Localization of NELL2 mRNA in the female rat hypothalamus was carried out after an in situ hybridization procedure (22) reported in detail elsewhere (23). In brief, the brains were transcardially perfused with 4% paraformaldehyde in borate buffer, pH 9.5. The sections (25 μm) were prepared using a freezing sliding microtome, mounted on glass slides, and dried overnight under vacuum. The next day the sections were prehybridized, hybridized with [35S]UTP-labeled NELL2 cRNA probe, and washed as reported (22, 23). After dehydration in graded alcohols, the slides were dipped in Ilford K5 emulsion and developed after 3 weeks of exposure. Control sections were hybridized with a NELL2 sense RNA probe. The probes were prepared by SP6 RNA polymerase-directed in vitro transcription of a 333-bp rat NELL2 cDNA template obtained by PCR amplification of a portion of the NELL2 mRNA-coding region corresponding to nucleotides 548–880 in rat NELL2 mRNA (23).

A combined immunohistochemistry/in situ hybridization procedure was used to determine whether NELL2 is expressed in the ERα-expressing cells in the rat brain. Floating 30-μm sections were incubated for 18–20 h at 4 °C with a mouse monoclonal ERα antibody (clone 1D5 diluted 1:100, LabVision Neomarkers, Fremont, CA) and incubated with a horse anti-rabbit γ-globulin (1:250, Vector Laboratories, Burlingame, CA) for 1 h at room temperature and then with AB complex (Vector Laboratories) for 1 h. The immunohistochemistry reaction was then developed to a brown color with 3,3′-diaminobenzidine-HCl and 0.005% H2O2. After washing, the sections were mounted onto glass slides and dried overnight before hybridization with the radiolabeled NELL2 cRNA probe. After an overnight hybridization at 55–56 °C, the slides were washed. After dehydration, the slides were dipped in Ilford K5 emulsion and exposed for 3 weeks at 4 °C. At this time the slides were developed, quickly dehydrated, dried, and coverslipped for microscopic examination.

Mutant NELL2 Protein Constructs

NELL2 contains several different functional domains: a signal peptide, a thrombospodin-1-like module, five von Willebrand factor C domains, and six EGF-like domains, three of which are Ca2+-binding EGF-like domains (3). Using overlapping PCR, we prepared two different mutant cDNAs encoding proteins lacking EGF-like domains: NELL2-ΔEGF-Ca2+ (lacking the three Ca2+-binding EGF-like domains) and NELL2-ΔEGF (lacking all 6 EGF-like domains). Primer sets carrying a digestion site by NotI were used for generation of mutants: sense primer for NELL2-ΔEGF, 5′-CTC AGA ACA GCG GCC GCG AAG TCA TAA CC-3′; antisense primer for NELL2-ΔEGF, 5′-ATG GAA AGA ACT GCG CGG CCG CAC AG-3′; sense primer for the first round of PCR generation of NELL2-ΔEGF-Ca2+, 5′-AAT GTC CCG GCC GCT TCA CAG TAG GCA TTG-3′; antisense primer for the first round of PCR for NELL2-ΔEGF-Ca2+, 5′-TCG TGT GCG GCC GCA CGG AAC-3′; sense primer for the second round of PCR for NELL2-ΔEGF-Ca2+, 5′-CAA TGT CGC GGC CGC TGT CTC AC-3′; antisense primer for the second round of PCR for NELL2-ΔEGF-Ca2+, 5′-ATG GAA AGA ACT GCG CGG CCG CAC AG-3′. The PCR products were digested with NotI and finally cloned into the expression vector pcDNA 3.1-zeo (Invitrogen), and intended mutations were confirmed by DNA sequencing.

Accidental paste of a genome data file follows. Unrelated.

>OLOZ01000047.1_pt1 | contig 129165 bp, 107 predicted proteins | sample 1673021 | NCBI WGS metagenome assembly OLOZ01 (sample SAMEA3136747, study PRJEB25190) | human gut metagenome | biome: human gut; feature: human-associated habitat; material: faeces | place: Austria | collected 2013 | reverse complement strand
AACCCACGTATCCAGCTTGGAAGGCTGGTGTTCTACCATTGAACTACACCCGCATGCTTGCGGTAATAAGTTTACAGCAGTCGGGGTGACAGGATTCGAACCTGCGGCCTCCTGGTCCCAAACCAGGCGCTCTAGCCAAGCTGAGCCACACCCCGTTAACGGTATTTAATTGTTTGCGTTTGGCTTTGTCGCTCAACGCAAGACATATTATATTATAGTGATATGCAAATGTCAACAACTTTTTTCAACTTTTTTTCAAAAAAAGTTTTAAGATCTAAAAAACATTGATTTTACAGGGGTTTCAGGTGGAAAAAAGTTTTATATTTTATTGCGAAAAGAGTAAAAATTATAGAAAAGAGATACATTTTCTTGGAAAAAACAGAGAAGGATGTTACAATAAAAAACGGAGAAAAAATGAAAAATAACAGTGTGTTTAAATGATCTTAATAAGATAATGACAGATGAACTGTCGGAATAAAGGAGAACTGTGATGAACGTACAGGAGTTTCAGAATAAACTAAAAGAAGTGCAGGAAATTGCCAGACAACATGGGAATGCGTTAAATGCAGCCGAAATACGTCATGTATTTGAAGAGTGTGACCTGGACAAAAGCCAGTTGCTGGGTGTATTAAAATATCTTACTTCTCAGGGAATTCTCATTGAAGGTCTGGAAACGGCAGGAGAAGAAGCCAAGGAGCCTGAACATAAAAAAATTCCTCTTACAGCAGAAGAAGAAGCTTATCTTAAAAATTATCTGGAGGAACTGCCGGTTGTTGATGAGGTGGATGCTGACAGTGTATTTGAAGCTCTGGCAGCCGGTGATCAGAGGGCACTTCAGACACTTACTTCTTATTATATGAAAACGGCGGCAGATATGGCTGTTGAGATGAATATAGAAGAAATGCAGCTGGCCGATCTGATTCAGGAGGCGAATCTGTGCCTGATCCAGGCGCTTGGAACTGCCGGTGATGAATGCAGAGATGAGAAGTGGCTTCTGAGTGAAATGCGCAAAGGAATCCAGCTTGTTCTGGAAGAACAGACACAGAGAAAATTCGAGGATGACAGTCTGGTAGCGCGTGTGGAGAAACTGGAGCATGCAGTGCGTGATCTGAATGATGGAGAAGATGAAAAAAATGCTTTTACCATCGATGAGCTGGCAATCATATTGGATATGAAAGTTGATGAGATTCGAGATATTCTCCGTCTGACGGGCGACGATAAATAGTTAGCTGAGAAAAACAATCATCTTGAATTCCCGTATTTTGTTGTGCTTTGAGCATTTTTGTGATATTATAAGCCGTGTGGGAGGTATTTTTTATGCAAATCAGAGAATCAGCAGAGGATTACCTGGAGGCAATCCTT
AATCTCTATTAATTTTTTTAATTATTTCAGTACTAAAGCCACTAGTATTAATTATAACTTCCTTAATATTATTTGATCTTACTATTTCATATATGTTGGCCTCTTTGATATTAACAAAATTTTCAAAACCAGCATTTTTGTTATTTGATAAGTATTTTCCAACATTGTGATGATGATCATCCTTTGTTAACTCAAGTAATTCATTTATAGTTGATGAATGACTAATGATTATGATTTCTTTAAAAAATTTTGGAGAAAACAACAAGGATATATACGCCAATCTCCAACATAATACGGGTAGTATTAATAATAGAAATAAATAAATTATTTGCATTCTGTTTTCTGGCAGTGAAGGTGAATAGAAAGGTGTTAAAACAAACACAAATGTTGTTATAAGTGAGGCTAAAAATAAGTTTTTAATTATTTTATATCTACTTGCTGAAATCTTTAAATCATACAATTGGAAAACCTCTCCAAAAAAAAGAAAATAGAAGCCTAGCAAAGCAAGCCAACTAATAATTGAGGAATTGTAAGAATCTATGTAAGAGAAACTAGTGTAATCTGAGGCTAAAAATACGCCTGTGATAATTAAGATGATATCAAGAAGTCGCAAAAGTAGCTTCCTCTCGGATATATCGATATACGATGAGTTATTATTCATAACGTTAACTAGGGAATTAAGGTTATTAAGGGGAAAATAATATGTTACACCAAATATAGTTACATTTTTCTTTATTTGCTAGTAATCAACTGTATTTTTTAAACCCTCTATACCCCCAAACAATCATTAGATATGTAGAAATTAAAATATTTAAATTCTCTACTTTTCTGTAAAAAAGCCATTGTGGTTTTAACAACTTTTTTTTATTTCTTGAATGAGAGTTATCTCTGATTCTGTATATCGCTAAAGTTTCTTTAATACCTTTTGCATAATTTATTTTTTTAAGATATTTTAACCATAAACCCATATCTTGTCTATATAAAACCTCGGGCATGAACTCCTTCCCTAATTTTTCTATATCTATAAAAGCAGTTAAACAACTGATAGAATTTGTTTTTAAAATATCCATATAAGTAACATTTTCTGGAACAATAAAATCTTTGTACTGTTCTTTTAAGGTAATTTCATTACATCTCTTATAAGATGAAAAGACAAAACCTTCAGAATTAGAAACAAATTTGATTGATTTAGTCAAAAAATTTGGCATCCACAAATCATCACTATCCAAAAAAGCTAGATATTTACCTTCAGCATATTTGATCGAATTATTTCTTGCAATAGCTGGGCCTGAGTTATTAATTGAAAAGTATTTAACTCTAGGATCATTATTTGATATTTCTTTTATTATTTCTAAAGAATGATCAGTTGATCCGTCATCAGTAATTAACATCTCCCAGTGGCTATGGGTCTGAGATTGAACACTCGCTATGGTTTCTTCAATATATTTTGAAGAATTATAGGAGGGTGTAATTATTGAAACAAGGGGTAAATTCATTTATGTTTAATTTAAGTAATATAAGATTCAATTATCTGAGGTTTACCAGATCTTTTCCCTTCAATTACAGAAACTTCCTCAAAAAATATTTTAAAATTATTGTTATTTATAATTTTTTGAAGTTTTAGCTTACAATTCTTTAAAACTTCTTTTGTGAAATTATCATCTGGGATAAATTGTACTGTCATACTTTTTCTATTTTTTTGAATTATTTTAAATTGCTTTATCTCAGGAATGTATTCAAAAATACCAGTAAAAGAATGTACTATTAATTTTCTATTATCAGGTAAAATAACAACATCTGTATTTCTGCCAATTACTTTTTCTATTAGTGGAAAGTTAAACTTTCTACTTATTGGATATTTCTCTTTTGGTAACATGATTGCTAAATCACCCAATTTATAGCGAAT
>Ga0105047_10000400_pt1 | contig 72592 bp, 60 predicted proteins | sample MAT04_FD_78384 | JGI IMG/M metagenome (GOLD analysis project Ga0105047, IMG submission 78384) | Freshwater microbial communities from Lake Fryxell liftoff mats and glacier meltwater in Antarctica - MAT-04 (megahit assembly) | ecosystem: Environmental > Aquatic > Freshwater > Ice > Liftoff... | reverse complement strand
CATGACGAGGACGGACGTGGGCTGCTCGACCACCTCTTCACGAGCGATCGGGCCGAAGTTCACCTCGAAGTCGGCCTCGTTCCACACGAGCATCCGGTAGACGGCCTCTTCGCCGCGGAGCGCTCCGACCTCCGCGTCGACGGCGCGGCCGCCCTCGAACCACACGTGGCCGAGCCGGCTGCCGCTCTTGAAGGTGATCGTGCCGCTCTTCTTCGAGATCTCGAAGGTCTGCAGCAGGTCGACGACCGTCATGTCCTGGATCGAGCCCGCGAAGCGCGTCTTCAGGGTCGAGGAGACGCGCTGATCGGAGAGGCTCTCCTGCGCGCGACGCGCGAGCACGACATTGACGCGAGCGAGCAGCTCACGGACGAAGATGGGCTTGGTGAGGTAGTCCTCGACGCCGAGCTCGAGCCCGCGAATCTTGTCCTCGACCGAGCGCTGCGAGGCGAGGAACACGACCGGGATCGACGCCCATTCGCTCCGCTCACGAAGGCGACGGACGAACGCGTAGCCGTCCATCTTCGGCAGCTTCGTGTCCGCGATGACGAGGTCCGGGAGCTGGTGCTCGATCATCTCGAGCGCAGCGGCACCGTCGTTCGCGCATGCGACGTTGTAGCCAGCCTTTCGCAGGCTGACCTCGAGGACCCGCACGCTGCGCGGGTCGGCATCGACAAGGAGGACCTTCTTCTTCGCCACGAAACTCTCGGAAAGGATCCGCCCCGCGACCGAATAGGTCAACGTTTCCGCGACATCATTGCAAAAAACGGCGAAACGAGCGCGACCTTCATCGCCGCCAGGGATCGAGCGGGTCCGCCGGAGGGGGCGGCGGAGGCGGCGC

Stable Transfection of NELL2 and NELL2 Mutants

To determine the effect of NELL2 on the cell survival, we used HiB5 cells stably transfected with NELL2 or NELL2 mutant expression vectors. NELL2-transfected cells efficiently release NELL2 into the culture medium (6). As a control, other cells were transfected with the pcDNA 3.1-zeo vector. The cells constitutively expressing the transfected vectors were selected using Zeocin (400 μg/ml) (Invitrogen) and screened for NELL2 expression by RT-PCR.

Viability Assays

HiB5 cells (5000 cells/well) expressing NELL2 or NELL2 mutants were plated in 96-well plates containing 100 μl of phenol-red free Dulbecco's modified Eagle's medium supplemented with 10% charcoal stripped fetal bovine serum. The cells were exposed to 10 nm E2 for 24 h. Thereafter, the medium was changed to Dulbecco's modified Eagle's medium supplemented with 2% charcoal-stripped fetal bovine serum followed by an addition of the same amount of E2. Thirty minutes later, 10 μm amyloid β-(25–35) (Aβ) and 5 mm α-amino-3-hydroxyl-5-methyl-4-isoxazole-propionate (AMPA) (both reagents, Sigma) were added. After 20 h of incubation, cell viability was assessed by using a modified methylthiazolyltetrazolium (MTT) assay (24). After incubating 20 h with the appropriate reagents, 10 μl methylthiazolyltetrazolium (5 mg/ml stock) was added and incubated for 4–5 h. At this time, 100 μl solubilization solution (50% dimethylformamide, 20% SDS, pH 4.8) was added to each well. Absorption readings were performed at 570 nm using a spectrophotomer.

Terminal Deoxynucleotidyltransferase dUTP Nick-end Labeling (TUNEL) Assays

For detection of apoptotic cells, TUNEL assays were performed using the Fluorescent In Situ Cell Death kit, TMR red (Roche Diagnostics). After treatment with E2 and neurotoxins as indicated above, the HiB5 cells (5000 cells/well) were fixed in a 4% paraformaldehyde for 10 min at 4 °C and treated with 0.1% Triton X-100 in an ice-cold 0.1% sodium citrate for 5 min. The cells were treated with 50 μl of TUNEL reaction mixtures for 60 min at 37 °C in a humidified atmosphere. Samples were analyzed by confocal fluorescence microscopy.